• You might need to attend a separate scholarship event. During that event, you might interview, take tests or simply participate in the event to add to the merit-based scholarships you’ve already been awarded. Scholarship events can offer opportunities for you to connect with people that might be part of your four-year journey.
  • You may also want to ask the admission office about other opportunities to interview or audition for other scholarships. For example, the college might offer a music or theatre scholarship or even a sustainability scholarship. Just ask.

Step 5: Compare financial aid awards.

You’ve applied to several liberal arts colleges, filed the FAFSA, auditioned or interviewed for scholarships and attended scholarship events. Next, you’ll receive a financial aid award for every school you’ve applied to — but you’ll probably receive financial aid awards at different times. 

Once you do receive final financial aid awards from all the schools on your list, sit down and compare them. You’ll be able to pull them up on your computer screen or compare paper copies.

Be sure you do an apples-to-apples comparison. You may be getting a $19,000 merit-based scholarship from College A and a $17,000 merit-based scholarship from College B. That doesn’t mean that it’s necessarily cheaper to go to College A. What’s the full price to go to each?

And remember — this is a big one — it’s not always about which college is cheapest. Which one can offer you what you want and need?

Step 6: Make a decision by May 1.

National Candidate Reply Date is always May 1 of the year you’re planning to go to college — unless otherwise dictated by the college you’re considering. Does that mean you can make a decision after that date? Yes, it’s possible. But it’s a good idea to decide by May 1 or before that date to ensure your spot in the class — particularly if you’re planning to attend a highly selective liberal arts college.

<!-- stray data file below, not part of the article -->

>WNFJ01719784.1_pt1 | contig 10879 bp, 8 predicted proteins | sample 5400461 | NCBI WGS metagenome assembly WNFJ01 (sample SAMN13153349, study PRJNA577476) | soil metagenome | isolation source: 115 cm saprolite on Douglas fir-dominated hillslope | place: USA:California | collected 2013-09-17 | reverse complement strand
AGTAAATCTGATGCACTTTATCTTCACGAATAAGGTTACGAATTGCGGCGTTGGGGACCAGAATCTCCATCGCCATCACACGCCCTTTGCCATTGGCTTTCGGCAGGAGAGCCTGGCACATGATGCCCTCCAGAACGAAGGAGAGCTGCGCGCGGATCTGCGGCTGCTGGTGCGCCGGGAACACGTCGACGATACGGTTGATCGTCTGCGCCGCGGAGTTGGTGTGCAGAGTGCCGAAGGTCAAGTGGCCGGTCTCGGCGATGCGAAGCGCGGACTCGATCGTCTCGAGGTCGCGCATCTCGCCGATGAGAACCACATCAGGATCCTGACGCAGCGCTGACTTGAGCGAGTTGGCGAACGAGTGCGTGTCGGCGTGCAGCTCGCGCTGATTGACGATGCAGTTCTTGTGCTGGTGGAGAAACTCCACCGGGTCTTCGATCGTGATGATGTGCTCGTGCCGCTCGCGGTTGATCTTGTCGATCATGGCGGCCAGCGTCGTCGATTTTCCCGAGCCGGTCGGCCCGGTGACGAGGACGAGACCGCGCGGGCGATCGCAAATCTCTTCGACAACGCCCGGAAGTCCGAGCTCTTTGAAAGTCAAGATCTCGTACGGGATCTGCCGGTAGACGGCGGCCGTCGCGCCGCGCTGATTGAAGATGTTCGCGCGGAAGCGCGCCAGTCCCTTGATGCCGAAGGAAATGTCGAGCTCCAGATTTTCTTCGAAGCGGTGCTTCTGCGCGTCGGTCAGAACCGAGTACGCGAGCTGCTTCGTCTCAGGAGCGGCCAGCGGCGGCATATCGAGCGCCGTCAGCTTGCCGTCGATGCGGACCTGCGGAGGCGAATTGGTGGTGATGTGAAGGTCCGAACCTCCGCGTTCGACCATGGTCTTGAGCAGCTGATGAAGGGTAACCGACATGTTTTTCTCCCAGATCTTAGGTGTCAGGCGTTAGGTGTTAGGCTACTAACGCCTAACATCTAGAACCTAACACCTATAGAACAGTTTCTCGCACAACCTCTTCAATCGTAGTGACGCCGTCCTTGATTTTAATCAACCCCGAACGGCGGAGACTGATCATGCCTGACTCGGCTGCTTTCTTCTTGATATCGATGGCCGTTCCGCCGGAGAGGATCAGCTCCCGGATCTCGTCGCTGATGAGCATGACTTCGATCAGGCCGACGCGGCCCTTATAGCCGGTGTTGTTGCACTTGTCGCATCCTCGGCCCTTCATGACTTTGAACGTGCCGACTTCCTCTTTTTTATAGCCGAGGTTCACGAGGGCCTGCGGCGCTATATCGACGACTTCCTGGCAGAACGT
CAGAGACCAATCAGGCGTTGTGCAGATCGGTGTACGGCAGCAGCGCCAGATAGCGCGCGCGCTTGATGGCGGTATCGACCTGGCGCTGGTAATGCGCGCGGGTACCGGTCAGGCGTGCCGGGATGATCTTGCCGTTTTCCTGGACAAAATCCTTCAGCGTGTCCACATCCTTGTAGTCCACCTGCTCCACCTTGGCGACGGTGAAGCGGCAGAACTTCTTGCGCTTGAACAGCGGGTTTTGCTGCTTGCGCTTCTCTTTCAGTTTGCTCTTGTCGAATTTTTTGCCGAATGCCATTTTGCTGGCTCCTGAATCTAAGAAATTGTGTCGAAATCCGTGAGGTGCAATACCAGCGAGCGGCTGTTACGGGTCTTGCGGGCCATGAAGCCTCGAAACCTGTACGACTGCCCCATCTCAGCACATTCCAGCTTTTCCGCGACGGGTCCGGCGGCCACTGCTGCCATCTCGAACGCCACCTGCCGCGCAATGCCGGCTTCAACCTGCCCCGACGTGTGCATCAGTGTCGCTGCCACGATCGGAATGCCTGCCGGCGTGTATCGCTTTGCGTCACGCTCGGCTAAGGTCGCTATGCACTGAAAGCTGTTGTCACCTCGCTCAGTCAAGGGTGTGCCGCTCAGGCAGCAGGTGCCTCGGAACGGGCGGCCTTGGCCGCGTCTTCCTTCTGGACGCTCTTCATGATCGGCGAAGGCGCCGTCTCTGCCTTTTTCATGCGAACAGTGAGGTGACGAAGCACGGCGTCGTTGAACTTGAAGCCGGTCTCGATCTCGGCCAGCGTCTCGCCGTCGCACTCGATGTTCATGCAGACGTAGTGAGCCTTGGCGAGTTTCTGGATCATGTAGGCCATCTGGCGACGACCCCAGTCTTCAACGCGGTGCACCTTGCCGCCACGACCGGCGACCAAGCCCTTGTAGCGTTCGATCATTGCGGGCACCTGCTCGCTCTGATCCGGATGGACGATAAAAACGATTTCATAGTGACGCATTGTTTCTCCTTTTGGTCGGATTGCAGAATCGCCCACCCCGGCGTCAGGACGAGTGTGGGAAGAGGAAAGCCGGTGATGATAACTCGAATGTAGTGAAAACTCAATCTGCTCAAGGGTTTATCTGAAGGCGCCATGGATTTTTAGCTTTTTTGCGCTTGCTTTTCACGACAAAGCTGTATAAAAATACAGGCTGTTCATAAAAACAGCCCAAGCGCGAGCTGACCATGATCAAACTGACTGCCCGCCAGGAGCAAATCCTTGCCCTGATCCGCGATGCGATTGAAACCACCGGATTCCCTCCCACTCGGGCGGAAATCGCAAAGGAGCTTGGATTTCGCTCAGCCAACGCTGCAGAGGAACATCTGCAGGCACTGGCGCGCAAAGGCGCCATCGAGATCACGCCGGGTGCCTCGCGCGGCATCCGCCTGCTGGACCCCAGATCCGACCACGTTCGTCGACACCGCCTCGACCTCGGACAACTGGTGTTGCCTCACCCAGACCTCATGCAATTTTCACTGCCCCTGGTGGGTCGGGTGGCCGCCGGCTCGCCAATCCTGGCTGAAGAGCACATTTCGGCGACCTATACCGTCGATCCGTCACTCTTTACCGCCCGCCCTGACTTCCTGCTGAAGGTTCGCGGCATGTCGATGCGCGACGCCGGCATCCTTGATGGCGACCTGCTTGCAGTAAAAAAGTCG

Step 7: Accept your financial aid award.

The last thing you’ll need to do is accept your financial aid award from the liberal arts college of your choice. Accept the scholarships, grants, loans and other aid the college has offered you online or via a paper version of the financial aid award. You’ll need to send an enrollment deposit to secure housing and your spot in the class.

Can I get a good job with a liberal arts degree?

Absolutely! You’ll find successful liberal arts graduates at any company, in any field, during any point in history. Here are just a few notably successful people who graduated from liberal arts colleges: Laura Hillenbrand, author of “Seabiscuit” and “Unbroken”; Emily Dickinson, poet; John Glenn, astronaut; Dan Nye, former CEO of LinkedIn and director of Rocket Lawyer. This is an eclectic list, for sure, but you’ll find thousands of successful liberal arts graduates — maybe a successful liberal arts grad lives right next door to you.

Liberal arts degrees focus on excellent communication, writing and critical thinking skills and can offer a competitive advantage to large university graduates who often don’t get the same opportunities. Employers notice these “soft skills!”

The liberal arts could be your best fit

You might be eager to write off a liberal arts college because of its perceived “hefty” price tag. News flash: The sticker price means nothing. Liberal arts colleges can cost about the same as your local state university.

Why else might it be beneficial to be a big fish in a small pond? Do some deep thinking about the best way to launch your next four years. Oh — and that’s another thing. Liberal arts colleges usually make a commitment to your graduation in four years or fewer. That’s definitely worth getting excited about.